My sister Tess came over for dinner tonight, so I had to stop. I also had a customer problem that I had to get take care of. It is really late 11:48PM on a Sunday and I have to start an email migration for a customer tomorrow. Here is a summary of where we are right now:

1) POWER!!! – We still aren’t sure if we have any adequate power.

2) The camera may be broken, I have to bring it back into the house and retest it in a normal environment that I knew worked (remember I chopped up the power supply to make the cable to for the connection to the regulator, so I have to fix that). If the camera is really broken, I am not sure what I am going to do. I supposed I can call “TRENDnet” and see if they will send me another, but I will be sure to tell them that I “took it apart and cut cables, and was messing with it without a case on it by a body of water” heck that could be fun, I may just do a post on that conversation.

3) I still have to waterproof it and get it under water. I have some ideas, but no idea if they will actually work.

For now here are my final thoughts for this post:

– Hitting the road block of not seeing the camera from my computer at all was a huge problem moving forward. That is why I did all of that testing in the first post. I need to see that camera from the network to do anything meaningful. I have to speed up that troubleshooting process.

– To speed things up I need to get a computer out by the pond so I don’t have to keep running upstairs and waste time figuring out what the problem is (Plus it is far and there are a lot of stairs and it makes me tired, that isn’t fun). I need something that is right next to the camera and can see it through the wireless connection to make sure all things are fine while I am looking at it.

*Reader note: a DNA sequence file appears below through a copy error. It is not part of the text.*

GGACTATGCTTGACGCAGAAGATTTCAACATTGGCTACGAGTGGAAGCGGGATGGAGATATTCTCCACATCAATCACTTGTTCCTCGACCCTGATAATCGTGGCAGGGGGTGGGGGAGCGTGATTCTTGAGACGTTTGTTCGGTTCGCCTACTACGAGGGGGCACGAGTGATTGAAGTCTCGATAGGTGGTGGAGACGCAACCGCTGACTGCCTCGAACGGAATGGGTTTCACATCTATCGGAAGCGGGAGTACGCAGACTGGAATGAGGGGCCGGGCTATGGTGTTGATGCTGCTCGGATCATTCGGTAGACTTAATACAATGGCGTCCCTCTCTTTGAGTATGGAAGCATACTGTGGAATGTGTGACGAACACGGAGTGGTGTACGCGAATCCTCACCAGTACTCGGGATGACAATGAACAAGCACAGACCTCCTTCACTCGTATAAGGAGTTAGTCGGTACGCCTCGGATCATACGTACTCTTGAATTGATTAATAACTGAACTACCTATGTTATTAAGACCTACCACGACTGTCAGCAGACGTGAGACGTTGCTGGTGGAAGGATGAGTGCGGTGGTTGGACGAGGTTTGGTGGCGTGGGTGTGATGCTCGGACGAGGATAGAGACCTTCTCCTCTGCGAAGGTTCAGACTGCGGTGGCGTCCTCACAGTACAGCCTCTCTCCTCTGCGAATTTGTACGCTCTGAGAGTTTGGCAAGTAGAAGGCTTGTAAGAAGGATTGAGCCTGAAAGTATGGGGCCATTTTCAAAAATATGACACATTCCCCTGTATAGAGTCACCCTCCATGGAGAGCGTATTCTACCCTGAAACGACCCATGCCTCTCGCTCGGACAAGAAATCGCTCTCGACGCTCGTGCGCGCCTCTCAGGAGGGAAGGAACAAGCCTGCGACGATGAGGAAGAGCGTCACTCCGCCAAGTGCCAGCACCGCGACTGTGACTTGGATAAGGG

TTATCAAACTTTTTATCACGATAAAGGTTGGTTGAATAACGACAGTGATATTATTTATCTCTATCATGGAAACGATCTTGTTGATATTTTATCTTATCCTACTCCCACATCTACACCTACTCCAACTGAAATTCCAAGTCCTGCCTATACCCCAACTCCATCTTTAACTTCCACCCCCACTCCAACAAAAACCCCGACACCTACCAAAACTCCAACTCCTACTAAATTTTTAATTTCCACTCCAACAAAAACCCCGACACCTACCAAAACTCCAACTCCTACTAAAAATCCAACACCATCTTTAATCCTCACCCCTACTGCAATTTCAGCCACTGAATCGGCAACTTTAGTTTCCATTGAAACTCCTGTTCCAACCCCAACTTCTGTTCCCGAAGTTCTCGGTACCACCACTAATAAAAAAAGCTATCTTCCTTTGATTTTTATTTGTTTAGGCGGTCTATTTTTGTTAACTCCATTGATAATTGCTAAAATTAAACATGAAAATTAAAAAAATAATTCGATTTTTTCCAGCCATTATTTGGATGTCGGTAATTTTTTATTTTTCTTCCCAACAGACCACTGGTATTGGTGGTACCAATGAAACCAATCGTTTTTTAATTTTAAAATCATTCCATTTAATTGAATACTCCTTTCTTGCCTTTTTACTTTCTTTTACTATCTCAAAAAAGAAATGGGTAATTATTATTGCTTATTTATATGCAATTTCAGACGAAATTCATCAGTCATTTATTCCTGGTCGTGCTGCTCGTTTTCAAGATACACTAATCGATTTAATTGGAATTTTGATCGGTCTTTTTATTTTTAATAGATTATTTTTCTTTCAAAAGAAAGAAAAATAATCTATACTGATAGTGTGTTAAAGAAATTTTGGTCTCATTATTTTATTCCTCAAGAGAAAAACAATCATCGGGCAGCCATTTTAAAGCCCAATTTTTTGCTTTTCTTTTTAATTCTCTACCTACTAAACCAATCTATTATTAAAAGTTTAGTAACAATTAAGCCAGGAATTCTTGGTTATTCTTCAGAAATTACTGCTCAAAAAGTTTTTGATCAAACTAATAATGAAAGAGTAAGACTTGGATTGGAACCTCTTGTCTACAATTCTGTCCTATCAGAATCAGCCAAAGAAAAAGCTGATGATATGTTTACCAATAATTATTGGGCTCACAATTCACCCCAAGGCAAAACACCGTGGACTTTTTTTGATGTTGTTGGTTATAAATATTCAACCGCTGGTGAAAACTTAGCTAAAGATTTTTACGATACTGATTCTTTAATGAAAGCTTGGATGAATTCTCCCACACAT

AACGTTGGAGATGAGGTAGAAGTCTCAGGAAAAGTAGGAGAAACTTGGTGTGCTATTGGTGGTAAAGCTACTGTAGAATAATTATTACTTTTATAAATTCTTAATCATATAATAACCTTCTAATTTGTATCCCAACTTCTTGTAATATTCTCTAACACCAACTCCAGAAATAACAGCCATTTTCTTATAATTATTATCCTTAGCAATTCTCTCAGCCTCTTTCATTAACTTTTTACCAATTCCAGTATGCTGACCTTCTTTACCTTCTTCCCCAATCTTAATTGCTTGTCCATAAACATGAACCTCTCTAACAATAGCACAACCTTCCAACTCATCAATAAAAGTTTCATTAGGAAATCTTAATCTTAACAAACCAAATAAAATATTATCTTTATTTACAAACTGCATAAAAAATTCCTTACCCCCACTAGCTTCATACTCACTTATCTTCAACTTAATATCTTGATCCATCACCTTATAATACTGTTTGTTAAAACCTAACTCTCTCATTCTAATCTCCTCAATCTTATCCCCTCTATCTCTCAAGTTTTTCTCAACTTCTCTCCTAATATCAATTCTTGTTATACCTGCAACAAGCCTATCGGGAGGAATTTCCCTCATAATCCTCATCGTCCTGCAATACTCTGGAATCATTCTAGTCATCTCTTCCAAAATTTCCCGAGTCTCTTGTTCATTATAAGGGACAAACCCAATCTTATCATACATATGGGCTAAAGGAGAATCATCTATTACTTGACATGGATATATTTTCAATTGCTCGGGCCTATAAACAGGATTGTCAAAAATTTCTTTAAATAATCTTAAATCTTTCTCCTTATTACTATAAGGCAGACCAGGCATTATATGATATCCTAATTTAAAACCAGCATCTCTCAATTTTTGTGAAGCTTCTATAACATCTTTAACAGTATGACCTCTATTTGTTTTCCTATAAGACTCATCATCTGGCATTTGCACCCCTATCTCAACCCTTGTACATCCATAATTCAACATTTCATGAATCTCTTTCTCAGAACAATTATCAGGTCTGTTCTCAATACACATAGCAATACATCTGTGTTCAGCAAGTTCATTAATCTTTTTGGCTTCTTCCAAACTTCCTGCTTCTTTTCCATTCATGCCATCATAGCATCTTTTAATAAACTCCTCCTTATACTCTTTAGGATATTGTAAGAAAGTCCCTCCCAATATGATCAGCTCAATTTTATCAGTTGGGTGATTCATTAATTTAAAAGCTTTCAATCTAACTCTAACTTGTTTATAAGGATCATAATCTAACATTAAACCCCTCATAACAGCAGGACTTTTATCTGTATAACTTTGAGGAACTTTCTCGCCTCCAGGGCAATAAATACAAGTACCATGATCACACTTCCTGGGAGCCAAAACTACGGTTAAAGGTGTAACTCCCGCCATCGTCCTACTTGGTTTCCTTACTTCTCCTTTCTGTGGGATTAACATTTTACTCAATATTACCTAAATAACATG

– I have a feeling I am going to have to learn how solar cells charge batteries. I don’t know if I need to put a regulator on them to make sure they charge at 12  volts only. Remember the solar cells power at 22 volts. I remember learning that if you charge a 12 volt battery at 15 volts, it charges faster, but I am not sure what would happen to a battery if you leave it for a few days connected to a solar panel that pumps 22 volts at 400 milliamps in direct sunlight. One thing is for sure, we will all learn how that works because this is how I left the solar cells, they are connected directly to a 12 volt battery charging it. I will take a picture if it melts (I really doubt it would melt though and expect the battery to be fully charged in a few days).


To continue reading see Post 3.

7 Thoughts on “My silly PondCam – Part 2 – POWER!!!!

  1. It is a lot to read but interesting.

  2. Christopher on July 17, 2013 at 4:27 pm said:

    The fact that you did all this blows my mind, and Mom is a bad ass.

  3. Who has solar panels in their basement? Just power the camera with a small nuclear reactor. Sounds like you can build one of those too from the great depths of your basement. You’re like Iron Man! lol

    If you’re still working on this project once the school years starts, I might ask your permission to present this blog to my science teachers so students can have a look. You’re touching on a variety of subject areas that are sure to interest them.

    Keep up the good work!

    • That would be so cool if students actually read it and got something out of it. I will keep that in mind as I continue my efforts to complete it. It is good pressure to think someone may get some good use out of my antics.

  4. Lena on July 25, 2013 at 8:42 pm said:

    I am riveted.